We have also decided to become the first major western nation to be a prospective founding member of the new Asian Infrastructure Investment Bank, because we think you should be present at the creation of these new international institutions.
Mr Deputy Speaker, you would expect weaker world growth, weaker world trade and weaker European growth to lead to weaker growth here in the UK.
However, the OBR haven’t revised down Britain’s economic forecasts – they have revised them up.
A year ago, they forecast growth in 2015 at 2.3%.
In the Autumn Statement that was revised up to 2.4%.
Today, I can confirm GDP growth this year is forecast to be higher still, at 2.5%.
It is also revised up next year, to 2.3%.
That is where it remains for the following two years, before reaching 2.4% in 2019.
So the OBR report growth revised up – and their numbers confirm that growth is broadly based.
For we are replacing the disastrous economic model we inherited.
Between 1997 and 2010, investment accounted for less than one fifth of Britain’s economic growth – four fifths came from debt-fuelled household consumption.
Meanwhile manufacturing halved as a share of our national economy, and the gap between the North and South grew ever larger.
I can report since 2010:
Business investment has grown four times faster than household consumption.
Britain’s manufacturing output has grown more than four and a half times faster than it did in the entire decade before the crisis.
And over the last year, the North grew faster than the South.
We are seeing a truly national recovery.
Mr Deputy Speaker let me turn now to the rest of the forecasts.
This morning we saw the latest jobs numbers.
It is a massive moment. Britain has the highest rate of employment in its history.
A record number of people in work.
More women in work than ever before.
And the claimant count rate is at its lowest since 1975.
For years governments have talked about full employment – the government is moving towards achieving it.
Unemployment today has fallen by another 100,000.
And compared to the Autumn Statement, the OBR now expect unemployment this year to be even lower.
It is set to fall to 5.3% – down almost a whole 3 percentage points from 2010.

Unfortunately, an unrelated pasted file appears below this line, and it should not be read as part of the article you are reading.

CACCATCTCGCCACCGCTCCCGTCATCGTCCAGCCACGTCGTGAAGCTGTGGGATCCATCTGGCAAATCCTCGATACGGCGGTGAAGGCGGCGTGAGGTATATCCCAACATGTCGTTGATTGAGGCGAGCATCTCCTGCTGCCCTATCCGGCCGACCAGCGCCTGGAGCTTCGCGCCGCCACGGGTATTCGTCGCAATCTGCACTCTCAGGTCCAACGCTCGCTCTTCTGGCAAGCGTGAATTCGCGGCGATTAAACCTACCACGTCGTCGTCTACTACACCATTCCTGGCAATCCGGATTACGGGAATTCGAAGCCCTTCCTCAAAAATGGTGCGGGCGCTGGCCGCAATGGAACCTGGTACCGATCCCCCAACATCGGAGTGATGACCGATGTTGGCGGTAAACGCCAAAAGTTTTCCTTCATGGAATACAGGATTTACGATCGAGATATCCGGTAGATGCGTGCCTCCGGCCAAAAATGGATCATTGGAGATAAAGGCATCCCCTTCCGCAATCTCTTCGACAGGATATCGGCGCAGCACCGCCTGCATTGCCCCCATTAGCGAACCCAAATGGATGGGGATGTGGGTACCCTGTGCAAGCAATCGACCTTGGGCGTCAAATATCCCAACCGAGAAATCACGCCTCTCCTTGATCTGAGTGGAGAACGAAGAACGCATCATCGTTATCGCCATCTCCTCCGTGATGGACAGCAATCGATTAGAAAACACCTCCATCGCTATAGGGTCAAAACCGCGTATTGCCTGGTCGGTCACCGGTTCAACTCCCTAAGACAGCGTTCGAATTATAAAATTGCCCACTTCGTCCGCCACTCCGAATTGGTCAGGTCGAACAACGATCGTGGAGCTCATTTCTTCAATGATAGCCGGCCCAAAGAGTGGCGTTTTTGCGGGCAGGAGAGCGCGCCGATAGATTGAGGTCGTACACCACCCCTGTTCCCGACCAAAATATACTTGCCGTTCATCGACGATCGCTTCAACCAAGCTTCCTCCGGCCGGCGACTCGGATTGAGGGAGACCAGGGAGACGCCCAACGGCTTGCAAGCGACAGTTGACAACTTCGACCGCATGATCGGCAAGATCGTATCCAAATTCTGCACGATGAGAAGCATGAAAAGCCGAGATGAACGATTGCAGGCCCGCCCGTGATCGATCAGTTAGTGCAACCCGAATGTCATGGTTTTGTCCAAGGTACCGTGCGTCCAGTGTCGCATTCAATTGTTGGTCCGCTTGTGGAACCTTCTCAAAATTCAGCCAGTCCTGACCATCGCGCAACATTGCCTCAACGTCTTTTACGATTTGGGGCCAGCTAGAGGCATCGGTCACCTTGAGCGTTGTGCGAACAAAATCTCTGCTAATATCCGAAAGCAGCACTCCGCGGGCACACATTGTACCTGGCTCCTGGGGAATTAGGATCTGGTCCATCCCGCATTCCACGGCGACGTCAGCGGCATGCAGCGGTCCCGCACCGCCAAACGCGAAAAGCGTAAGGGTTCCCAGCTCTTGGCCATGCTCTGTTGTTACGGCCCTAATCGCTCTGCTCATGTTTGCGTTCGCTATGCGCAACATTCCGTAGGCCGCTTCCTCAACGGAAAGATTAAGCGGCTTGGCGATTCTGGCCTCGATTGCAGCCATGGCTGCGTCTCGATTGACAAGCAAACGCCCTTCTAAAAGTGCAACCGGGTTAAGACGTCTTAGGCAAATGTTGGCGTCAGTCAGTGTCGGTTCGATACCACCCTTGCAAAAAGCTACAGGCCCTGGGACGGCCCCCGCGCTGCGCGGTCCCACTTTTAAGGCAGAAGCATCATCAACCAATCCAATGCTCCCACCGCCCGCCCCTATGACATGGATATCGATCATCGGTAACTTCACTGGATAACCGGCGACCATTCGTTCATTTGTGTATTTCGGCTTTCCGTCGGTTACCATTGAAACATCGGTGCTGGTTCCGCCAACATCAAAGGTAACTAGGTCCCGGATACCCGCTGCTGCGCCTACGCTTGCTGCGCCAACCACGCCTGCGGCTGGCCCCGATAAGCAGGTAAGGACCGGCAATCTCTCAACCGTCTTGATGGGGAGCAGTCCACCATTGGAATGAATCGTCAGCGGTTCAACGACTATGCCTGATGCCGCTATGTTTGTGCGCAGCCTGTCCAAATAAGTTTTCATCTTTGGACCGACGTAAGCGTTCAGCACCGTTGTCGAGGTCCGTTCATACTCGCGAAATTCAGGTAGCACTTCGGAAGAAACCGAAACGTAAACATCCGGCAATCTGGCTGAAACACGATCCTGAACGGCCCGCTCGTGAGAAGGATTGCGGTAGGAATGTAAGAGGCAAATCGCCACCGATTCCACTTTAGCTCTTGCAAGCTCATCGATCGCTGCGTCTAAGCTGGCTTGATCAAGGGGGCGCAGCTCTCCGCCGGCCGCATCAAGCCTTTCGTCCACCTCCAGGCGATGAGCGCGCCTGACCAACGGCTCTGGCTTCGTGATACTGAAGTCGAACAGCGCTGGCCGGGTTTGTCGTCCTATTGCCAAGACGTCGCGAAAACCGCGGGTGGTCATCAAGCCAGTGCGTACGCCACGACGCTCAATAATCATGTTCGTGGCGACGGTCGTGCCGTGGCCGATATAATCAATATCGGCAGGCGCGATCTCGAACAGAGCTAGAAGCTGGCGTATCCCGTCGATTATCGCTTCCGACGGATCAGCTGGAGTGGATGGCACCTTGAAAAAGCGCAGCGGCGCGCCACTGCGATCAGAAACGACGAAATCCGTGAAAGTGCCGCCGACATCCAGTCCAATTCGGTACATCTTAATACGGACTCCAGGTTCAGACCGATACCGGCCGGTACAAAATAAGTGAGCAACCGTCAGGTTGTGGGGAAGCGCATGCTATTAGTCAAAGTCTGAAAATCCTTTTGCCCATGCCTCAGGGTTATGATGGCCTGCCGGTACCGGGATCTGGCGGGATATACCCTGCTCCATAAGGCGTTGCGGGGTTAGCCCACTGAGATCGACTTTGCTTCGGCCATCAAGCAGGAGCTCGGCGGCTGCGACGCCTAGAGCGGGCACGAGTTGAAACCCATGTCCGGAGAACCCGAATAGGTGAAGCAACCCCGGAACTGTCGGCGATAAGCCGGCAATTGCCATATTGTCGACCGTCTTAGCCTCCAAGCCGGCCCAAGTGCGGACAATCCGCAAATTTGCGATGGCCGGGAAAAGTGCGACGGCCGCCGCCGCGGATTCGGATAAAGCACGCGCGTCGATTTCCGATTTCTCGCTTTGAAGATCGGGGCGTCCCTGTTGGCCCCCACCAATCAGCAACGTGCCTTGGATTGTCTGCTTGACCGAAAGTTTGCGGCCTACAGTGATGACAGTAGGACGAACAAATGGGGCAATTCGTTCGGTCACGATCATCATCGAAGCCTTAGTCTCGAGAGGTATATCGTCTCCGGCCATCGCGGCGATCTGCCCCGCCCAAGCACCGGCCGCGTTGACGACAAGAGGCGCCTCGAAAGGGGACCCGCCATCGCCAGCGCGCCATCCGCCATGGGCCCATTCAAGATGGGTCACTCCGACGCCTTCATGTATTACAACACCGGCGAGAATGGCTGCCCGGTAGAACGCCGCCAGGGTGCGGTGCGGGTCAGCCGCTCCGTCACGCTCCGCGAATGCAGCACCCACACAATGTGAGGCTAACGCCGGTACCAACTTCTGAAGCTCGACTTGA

When we set out our plan, people predicted that a million jobs would be lost.
Instead, over 1.9 million new jobs have been gained.
Because our long term plan is based on the premise that if you provide economic stability, if you reform welfare and make work pay, and if you back business, then you will create jobs too.
Today’s figures show that since 2010, 1000 more jobs have been created every single day.
The evidence is plain to see – Britain is working.
And Mr Deputy Speaker, what about those who say “the jobs aren’t real jobs; they’re all part time; they’re all in London.”
How many of the jobs are full time? 80%
How many of the jobs are in skilled occupations? 80%
And where is employment growing fastest? The North West.
Where is a job being created every ten minutes? The Midlands.
And which county has created more jobs than the whole of France? The great county of Yorkshire
We are getting the whole of Britain back to work with a truly national recovery.
Mr Deputy Speaker, it is only by growing our economy, dealing with our debts and creating jobs, that we can raise living standards.
To the question of whether people are better off at the end of this Parliament than they were five years ago we can give the resounding answer “yes”
You can measure it by GDP per capita, and the answer is yes – up by 5%
Or you can use the most up-to-date and comprehensive measure of living standards which is Real Household Disposable Income per capita.
In other words, how much money families have to spend after inflation and tax.
It is the living standards measure used by the Office for National Statistics and by the OECD.
On that measure I can confirm, on the latest OBR data today, living standards will be higher in 2015 than in 2010.
And it confirms they are set to grow strongly every year for the rest of the decade.
The British people for years paid the heavy price of the great recession.
Now, the facts show households on average will be around £900 better off in 2015 than they were in 2010 – and immeasurably more secure for living in a country whose economy is not in crisis anymore, but is instead growing and creating jobs.
Mr Deputy Speaker because we have strong growth and a strong economy we can also afford real increases in the National Minimum Wage.
This week we accept the recommendations of the Low Pay Commission that the National Minimum Wage should rise to £6.70 this autumn, on course for a minimum wage that will be over £8 by the end of the decade.
And we’ve agreed the biggest increase ever in the apprentice rate.
It’s the oldest rule of economic policy. It’s the lowest paid who suffer most when the economy fails and it’s the lowest paid who benefit when you turn that economy around.
Mr Deputy Speaker household incomes also go further because we now have the lowest inflation on record.